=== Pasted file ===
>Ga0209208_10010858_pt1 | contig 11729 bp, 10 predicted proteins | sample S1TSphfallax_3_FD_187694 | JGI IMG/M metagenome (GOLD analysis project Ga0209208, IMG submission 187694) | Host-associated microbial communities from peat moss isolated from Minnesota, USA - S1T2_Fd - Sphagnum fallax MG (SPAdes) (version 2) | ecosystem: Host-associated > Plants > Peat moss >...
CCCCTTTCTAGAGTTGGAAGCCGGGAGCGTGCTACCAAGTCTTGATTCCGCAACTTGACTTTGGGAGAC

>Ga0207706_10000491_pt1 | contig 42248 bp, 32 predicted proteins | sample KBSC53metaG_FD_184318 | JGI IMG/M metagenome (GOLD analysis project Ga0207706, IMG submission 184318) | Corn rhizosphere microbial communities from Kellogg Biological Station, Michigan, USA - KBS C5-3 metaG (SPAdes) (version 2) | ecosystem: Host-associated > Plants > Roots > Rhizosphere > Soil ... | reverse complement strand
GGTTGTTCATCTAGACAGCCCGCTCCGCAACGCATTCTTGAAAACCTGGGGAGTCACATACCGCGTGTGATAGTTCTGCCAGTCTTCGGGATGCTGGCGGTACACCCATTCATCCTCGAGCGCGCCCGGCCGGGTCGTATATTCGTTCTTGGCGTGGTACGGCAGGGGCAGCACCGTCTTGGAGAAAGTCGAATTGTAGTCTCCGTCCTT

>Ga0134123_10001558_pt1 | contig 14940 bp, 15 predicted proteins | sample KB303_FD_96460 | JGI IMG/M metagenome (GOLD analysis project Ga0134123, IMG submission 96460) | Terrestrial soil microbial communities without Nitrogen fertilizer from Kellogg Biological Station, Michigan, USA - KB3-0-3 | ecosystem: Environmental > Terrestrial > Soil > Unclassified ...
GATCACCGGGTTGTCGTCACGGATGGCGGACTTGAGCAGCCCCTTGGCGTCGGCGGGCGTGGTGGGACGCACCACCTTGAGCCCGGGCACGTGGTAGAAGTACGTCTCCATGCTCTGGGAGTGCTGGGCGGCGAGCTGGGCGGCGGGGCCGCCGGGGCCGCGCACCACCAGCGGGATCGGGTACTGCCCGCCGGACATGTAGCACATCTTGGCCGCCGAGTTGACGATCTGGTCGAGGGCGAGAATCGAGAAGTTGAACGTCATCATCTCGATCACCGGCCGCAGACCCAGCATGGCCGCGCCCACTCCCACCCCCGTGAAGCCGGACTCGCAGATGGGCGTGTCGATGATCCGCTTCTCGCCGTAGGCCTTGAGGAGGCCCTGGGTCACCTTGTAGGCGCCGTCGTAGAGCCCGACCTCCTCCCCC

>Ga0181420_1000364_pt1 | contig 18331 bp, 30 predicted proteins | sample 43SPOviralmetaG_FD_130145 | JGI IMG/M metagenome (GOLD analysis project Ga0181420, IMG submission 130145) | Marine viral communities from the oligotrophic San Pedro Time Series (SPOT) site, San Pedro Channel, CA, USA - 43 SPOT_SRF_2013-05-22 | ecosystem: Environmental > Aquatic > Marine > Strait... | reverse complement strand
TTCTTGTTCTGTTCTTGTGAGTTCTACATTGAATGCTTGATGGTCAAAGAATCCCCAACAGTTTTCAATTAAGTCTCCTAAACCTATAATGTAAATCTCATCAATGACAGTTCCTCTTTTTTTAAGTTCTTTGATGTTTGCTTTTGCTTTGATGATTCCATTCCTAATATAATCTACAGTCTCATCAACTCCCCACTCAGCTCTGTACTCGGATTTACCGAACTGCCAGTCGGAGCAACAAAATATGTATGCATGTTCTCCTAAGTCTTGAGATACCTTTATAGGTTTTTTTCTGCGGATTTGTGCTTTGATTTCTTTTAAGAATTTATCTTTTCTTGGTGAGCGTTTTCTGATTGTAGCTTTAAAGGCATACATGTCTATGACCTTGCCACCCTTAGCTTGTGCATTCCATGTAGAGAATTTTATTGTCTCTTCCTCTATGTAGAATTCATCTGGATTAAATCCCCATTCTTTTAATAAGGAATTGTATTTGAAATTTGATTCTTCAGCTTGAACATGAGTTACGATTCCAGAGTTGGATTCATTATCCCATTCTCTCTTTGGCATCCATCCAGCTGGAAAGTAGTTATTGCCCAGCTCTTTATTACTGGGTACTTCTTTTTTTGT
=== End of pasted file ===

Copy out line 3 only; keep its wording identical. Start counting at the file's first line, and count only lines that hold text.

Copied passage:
>Ga0207706_10000491_pt1 | contig 42248 bp, 32 predicted proteins | sample KBSC53metaG_FD_184318 | JGI IMG/M metagenome (GOLD analysis project Ga0207706, IMG submission 184318) | Corn rhizosphere microbial communities from Kellogg Biological Station, Michigan, USA - KBS C5-3 metaG (SPAdes) (version 2) | ecosystem: Host-associated > Plants > Roots > Rhizosphere > Soil ... | reverse complement strand